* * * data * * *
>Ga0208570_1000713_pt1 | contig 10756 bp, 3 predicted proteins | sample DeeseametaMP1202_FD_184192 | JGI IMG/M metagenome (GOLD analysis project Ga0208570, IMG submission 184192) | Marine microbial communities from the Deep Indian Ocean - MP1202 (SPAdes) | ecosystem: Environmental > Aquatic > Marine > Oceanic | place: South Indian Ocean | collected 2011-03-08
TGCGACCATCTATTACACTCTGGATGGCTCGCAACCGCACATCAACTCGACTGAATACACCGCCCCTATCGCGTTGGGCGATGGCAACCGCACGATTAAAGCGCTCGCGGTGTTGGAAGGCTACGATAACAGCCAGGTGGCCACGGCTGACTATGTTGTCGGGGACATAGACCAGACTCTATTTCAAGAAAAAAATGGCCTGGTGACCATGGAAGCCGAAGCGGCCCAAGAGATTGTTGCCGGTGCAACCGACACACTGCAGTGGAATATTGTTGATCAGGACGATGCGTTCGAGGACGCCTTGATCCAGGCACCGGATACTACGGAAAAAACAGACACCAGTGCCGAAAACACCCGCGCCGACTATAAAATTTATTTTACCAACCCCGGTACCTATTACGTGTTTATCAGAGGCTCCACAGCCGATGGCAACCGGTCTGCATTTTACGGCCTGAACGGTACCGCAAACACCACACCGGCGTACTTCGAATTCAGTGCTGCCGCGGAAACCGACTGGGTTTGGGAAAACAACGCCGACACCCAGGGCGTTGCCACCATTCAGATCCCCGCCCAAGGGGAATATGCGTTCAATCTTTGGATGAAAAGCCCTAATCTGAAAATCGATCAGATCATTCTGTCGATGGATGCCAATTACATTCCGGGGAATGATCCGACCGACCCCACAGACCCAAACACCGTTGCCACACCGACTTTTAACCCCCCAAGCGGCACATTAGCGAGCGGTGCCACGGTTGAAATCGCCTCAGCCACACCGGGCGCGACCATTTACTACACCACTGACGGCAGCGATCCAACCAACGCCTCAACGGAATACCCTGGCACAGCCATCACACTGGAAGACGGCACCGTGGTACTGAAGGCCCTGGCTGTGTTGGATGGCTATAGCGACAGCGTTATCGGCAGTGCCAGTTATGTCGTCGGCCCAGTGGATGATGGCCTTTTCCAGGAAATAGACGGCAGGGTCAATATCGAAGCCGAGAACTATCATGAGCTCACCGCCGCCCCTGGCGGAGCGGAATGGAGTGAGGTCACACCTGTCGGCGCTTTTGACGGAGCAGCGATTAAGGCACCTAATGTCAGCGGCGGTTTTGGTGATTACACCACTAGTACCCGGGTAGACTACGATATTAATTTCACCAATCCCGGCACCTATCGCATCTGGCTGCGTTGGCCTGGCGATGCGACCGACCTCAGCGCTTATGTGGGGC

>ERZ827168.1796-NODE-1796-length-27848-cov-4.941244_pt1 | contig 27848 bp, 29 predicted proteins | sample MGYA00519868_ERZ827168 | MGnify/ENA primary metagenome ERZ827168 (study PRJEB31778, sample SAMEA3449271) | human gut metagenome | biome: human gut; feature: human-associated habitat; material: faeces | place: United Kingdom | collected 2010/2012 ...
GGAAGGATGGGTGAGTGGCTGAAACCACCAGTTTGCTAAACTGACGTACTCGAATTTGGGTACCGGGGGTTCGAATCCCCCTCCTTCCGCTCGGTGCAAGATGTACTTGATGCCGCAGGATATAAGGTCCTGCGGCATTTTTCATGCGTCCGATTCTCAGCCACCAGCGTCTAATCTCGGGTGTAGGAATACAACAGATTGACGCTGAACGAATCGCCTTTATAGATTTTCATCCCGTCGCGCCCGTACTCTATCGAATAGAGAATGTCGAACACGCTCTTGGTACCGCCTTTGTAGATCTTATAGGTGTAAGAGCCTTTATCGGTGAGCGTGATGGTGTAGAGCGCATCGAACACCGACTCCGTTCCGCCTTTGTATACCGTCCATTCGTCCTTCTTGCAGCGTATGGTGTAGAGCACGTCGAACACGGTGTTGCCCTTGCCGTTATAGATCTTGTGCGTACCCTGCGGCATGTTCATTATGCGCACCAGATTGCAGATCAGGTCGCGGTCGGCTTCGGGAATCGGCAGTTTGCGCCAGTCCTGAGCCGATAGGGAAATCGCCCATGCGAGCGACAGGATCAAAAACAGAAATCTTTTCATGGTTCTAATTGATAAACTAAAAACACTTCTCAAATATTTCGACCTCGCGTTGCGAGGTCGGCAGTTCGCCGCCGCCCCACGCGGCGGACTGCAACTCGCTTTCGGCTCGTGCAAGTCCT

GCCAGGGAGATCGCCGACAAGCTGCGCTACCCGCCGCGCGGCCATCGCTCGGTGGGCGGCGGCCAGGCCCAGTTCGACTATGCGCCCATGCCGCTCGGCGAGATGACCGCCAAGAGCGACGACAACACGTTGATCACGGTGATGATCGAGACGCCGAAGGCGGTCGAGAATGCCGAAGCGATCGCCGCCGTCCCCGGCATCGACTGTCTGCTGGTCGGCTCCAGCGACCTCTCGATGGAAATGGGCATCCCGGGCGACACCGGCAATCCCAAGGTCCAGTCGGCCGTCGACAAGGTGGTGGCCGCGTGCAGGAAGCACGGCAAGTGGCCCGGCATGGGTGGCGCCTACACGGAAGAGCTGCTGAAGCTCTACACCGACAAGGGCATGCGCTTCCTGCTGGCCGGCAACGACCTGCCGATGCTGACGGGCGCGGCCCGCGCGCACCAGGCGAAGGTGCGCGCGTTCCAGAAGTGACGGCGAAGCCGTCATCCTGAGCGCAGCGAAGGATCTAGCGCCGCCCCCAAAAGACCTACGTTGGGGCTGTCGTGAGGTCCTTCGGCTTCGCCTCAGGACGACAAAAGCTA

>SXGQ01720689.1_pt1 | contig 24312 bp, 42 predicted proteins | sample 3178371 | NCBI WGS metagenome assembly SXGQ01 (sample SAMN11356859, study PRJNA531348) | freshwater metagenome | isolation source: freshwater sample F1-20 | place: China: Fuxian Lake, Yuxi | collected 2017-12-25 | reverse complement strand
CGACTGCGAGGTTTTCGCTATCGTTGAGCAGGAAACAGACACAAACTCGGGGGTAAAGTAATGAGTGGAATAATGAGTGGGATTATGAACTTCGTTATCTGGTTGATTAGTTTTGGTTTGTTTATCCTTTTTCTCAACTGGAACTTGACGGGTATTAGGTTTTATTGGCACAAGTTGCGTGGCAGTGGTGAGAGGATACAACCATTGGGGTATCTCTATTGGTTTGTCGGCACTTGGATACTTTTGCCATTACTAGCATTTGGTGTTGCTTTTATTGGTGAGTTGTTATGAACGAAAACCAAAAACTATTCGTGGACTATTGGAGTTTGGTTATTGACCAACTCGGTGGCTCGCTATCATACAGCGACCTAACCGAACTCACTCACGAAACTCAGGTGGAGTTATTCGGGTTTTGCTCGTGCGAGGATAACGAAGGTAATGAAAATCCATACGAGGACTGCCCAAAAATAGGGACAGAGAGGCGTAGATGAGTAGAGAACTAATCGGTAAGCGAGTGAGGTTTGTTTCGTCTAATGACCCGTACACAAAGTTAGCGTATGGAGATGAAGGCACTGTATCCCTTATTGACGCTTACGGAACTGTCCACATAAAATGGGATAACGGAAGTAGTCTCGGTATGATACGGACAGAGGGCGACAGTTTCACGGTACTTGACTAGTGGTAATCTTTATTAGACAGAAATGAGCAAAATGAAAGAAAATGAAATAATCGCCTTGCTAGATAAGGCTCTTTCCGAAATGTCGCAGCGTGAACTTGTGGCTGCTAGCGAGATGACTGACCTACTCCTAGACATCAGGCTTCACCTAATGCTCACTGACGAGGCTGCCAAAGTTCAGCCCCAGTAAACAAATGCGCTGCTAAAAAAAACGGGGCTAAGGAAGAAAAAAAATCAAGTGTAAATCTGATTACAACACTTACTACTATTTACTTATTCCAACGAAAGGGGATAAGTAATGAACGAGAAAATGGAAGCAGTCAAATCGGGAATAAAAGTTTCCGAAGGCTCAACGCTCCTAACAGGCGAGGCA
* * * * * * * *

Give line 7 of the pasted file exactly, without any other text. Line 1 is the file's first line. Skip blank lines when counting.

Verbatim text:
CGACTGCGAGGTTTTCGCTATCGTTGAGCAGGAAACAGACACAAACTCGGGGGTAAAGTAATGAGTGGAATAATGAGTGGGATTATGAACTTCGTTATCTGGTTGATTAGTTTTGGTTTGTTTATCCTTTTTCTCAACTGGAACTTGACGGGTATTAGGTTTTATTGGCACAAGTTGCGTGGCAGTGGTGAGAGGATACAACCATTGGGGTATCTCTATTGGTTTGTCGGCACTTGGATACTTTTGCCATTACTAGCATTTGGTGTTGCTTTTATTGGTGAGTTGTTATGAACGAAAACCAAAAACTATTCGTGGACTATTGGAGTTTGGTTATTGACCAACTCGGTGGCTCGCTATCATACAGCGACCTAACCGAACTCACTCACGAAACTCAGGTGGAGTTATTCGGGTTTTGCTCGTGCGAGGATAACGAAGGTAATGAAAATCCATACGAGGACTGCCCAAAAATAGGGACAGAGAGGCGTAGATGAGTAGAGAACTAATCGGTAAGCGAGTGAGGTTTGTTTCGTCTAATGACCCGTACACAAAGTTAGCGTATGGAGATGAAGGCACTGTATCCCTTATTGACGCTTACGGAACTGTCCACATAAAATGGGATAACGGAAGTAGTCTCGGTATGATACGGACAGAGGGCGACAGTTTCACGGTACTTGACTAGTGGTAATCTTTATTAGACAGAAATGAGCAAAATGAAAGAAAATGAAATAATCGCCTTGCTAGATAAGGCTCTTTCCGAAATGTCGCAGCGTGAACTTGTGGCTGCTAGCGAGATGACTGACCTACTCCTAGACATCAGGCTTCACCTAATGCTCACTGACGAGGCTGCCAAAGTTCAGCCCCAGTAAACAAATGCGCTGCTAAAAAAAACGGGGCTAAGGAAGAAAAAAAATCAAGTGTAAATCTGATTACAACACTTACTACTATTTACTTATTCCAACGAAAGGGGATAAGTAATGAACGAGAAAATGGAAGCAGTCAAATCGGGAATAAAAGTTTCCGAAGGCTCAACGCTCCTAACAGGCGAGGCA